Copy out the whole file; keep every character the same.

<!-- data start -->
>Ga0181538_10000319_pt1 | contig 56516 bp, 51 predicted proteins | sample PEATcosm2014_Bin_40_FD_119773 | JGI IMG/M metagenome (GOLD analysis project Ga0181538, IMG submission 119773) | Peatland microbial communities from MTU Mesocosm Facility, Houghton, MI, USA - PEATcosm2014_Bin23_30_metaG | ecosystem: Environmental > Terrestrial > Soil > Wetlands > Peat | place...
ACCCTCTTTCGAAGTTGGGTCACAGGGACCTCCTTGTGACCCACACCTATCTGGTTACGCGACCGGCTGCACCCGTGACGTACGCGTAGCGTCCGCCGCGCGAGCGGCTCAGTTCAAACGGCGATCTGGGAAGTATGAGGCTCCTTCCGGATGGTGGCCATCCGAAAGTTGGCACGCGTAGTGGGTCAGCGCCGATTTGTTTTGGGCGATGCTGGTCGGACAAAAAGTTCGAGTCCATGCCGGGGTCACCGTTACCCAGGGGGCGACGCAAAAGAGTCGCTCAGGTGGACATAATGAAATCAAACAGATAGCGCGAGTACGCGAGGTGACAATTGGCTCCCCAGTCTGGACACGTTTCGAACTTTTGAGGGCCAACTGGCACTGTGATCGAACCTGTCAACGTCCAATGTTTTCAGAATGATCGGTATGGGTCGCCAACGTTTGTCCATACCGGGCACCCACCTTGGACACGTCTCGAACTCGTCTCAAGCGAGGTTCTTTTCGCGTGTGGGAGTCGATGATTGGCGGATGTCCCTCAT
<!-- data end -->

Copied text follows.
>Ga0181538_10000319_pt1 | contig 56516 bp, 51 predicted proteins | sample PEATcosm2014_Bin_40_FD_119773 | JGI IMG/M metagenome (GOLD analysis project Ga0181538, IMG submission 119773) | Peatland microbial communities from MTU Mesocosm Facility, Houghton, MI, USA - PEATcosm2014_Bin23_30_metaG | ecosystem: Environmental > Terrestrial > Soil > Wetlands > Peat | place...
ACCCTCTTTCGAAGTTGGGTCACAGGGACCTCCTTGTGACCCACACCTATCTGGTTACGCGACCGGCTGCACCCGTGACGTACGCGTAGCGTCCGCCGCGCGAGCGGCTCAGTTCAAACGGCGATCTGGGAAGTATGAGGCTCCTTCCGGATGGTGGCCATCCGAAAGTTGGCACGCGTAGTGGGTCAGCGCCGATTTGTTTTGGGCGATGCTGGTCGGACAAAAAGTTCGAGTCCATGCCGGGGTCACCGTTACCCAGGGGGCGACGCAAAAGAGTCGCTCAGGTGGACATAATGAAATCAAACAGATAGCGCGAGTACGCGAGGTGACAATTGGCTCCCCAGTCTGGACACGTTTCGAACTTTTGAGGGCCAACTGGCACTGTGATCGAACCTGTCAACGTCCAATGTTTTCAGAATGATCGGTATGGGTCGCCAACGTTTGTCCATACCGGGCACCCACCTTGGACACGTCTCGAACTCGTCTCAAGCGAGGTTCTTTTCGCGTGTGGGAGTCGATGATTGGCGGATGTCCCTCAT